Shuler, speaking at the Young Working Women's Forum in Orlando on Monday, was citing a survey
of 23,200 working women, mostly union members, conducted by the AFL-CIO. Out of 21 issues, 46 percent of the women surveyed chose "equal pay for equal work" as their top issue they would consider taking action to change, followed by affordable health care, at 33 percent; guaranteed health care for all, at 28 percent; affordable higher education, at 26 percent; and raising the minimum wage, at 19 percent.
"We have to make sure everyone's voice counts in this election," Shuler says, "No matter what candidate...We want to make sure the issues that matter to working women are front and center."
Shuler says part of that means turning union halls and labor networks into centers for action that include issues important to women such as equal pay, workplace rights, paid family leave, affordable child care, reproductive rights, immigration reform and unique issues faced by communities of color. The majority of leaders in the labor movement are still men, and this effort has to unclog the leadership pipeline so more women can rise up through the ranks, she says.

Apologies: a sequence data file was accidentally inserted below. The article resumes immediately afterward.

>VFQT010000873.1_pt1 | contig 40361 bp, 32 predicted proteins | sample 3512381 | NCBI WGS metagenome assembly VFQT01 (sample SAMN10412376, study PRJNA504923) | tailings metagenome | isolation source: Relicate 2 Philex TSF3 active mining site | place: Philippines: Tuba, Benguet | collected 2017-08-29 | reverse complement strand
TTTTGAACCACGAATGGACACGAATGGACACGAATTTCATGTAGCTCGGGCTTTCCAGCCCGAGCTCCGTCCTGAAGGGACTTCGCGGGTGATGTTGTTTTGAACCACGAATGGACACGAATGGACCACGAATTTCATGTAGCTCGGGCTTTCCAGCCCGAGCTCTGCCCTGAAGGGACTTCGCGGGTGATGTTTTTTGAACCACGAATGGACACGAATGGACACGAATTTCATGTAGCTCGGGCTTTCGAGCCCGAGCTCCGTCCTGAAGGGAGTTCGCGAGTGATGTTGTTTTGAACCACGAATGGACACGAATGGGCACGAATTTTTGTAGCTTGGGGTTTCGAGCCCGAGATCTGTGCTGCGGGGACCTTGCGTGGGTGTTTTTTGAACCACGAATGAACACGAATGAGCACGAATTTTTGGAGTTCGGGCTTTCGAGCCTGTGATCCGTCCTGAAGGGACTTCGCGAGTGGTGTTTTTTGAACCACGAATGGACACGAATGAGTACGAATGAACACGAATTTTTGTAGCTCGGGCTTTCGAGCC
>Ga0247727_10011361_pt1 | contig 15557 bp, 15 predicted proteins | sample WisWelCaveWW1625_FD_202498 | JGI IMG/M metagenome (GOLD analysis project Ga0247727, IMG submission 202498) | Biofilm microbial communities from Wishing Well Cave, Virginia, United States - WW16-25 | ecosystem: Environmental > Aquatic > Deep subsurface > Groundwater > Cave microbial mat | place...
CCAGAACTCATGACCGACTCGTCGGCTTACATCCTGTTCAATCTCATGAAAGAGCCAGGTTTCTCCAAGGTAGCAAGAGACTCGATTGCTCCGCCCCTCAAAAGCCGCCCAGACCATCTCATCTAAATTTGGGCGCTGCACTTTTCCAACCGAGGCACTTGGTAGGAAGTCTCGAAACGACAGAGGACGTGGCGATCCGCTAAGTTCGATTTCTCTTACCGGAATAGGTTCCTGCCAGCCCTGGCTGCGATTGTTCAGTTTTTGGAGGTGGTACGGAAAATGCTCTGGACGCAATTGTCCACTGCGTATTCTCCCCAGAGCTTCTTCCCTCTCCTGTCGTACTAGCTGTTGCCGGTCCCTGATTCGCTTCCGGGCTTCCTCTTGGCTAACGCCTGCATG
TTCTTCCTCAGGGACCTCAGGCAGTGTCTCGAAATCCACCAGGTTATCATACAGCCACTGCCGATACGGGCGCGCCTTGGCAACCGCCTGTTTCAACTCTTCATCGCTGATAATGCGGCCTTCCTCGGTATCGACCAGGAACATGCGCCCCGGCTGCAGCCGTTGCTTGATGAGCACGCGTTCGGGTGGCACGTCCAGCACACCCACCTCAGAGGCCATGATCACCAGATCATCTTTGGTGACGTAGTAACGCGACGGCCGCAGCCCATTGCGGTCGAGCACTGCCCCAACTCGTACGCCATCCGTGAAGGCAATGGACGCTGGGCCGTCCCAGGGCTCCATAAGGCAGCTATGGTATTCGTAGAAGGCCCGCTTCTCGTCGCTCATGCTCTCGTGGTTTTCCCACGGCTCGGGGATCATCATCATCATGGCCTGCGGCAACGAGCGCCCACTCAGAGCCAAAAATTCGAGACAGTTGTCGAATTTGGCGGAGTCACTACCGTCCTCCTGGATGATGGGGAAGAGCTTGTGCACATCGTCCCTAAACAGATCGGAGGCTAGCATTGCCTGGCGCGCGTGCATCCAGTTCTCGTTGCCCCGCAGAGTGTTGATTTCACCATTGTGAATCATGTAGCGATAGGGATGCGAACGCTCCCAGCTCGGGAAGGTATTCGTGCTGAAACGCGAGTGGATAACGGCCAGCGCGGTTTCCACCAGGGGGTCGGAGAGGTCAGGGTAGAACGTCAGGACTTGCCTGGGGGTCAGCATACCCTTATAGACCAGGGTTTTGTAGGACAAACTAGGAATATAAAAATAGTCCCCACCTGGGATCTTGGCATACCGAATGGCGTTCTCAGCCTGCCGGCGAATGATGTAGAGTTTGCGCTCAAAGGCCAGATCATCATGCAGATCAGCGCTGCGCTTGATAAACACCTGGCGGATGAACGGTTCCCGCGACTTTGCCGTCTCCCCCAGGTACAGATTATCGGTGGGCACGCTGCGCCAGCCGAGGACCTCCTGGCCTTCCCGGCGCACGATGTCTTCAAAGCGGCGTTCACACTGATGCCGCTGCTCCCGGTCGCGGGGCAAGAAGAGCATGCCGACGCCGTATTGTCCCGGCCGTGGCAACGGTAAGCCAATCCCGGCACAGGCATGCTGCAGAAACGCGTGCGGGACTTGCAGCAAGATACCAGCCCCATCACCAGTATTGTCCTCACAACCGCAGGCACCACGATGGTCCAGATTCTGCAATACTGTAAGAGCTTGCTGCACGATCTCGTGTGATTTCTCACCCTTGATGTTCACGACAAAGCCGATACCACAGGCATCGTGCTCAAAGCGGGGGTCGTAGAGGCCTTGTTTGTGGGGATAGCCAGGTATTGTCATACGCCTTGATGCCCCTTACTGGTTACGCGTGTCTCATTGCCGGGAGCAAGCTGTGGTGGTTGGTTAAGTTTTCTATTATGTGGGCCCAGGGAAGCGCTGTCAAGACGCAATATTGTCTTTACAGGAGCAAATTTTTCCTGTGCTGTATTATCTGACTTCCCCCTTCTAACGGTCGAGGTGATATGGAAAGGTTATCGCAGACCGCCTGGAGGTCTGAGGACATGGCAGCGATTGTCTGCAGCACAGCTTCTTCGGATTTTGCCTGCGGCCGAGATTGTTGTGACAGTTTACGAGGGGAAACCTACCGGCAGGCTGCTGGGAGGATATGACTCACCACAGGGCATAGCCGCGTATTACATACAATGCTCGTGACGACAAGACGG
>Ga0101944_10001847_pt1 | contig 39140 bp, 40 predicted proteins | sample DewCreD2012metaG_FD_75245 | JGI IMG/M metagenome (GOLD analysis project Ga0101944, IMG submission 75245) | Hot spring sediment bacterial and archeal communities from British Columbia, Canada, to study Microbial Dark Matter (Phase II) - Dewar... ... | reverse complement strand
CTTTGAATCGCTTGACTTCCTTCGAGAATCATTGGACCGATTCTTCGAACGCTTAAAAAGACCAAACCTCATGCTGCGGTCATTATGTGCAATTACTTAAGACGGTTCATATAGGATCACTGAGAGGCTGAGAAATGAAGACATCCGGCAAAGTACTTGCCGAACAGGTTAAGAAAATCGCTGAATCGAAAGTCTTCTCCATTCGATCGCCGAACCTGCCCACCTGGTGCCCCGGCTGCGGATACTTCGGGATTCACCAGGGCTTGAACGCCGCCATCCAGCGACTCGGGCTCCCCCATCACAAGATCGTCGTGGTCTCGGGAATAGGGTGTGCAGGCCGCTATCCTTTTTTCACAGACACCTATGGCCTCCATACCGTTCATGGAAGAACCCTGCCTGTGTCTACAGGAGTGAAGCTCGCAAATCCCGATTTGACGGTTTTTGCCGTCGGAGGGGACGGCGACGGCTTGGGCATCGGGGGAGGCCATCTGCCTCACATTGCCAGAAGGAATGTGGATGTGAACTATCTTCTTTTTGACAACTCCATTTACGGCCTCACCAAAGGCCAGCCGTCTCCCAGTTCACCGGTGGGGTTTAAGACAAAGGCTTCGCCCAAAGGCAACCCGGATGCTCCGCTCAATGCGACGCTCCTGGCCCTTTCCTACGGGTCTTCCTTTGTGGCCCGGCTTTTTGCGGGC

"The labor movement is a women's movement," Shuler says. "If you think about it, [unions] represent over 6.5 million women. We're the largest women's organization in the country A lot of people think of unions as sort of a male-dominated environment, but in fact, union women will be half of the labor movement in 10 years."
Shuler was joined by local female union members who echoed some of the same concerns as women in the survey
, such as scheduling conflicts, stretching dollars to put food on the table, working while being caretakers and trying to earn a living wage.
"A staggering number of women are not only getting paid less, but their time is going everywhere," says Rachel Martinez, one of the panel members. "If it's not your children, it's your parents. Sometimes I think our hearts are so big it diminishes our voice...When we know we're the only key to whatever it is our children have or whatever it is our family needs, we're more likely to stay subtle and stay quiet."
The top issue for women in the workforce is still being paid less for doing the same work as men, despite being about half of the labor force, says AFL-CIO secretary-treasurer Liz Shuler.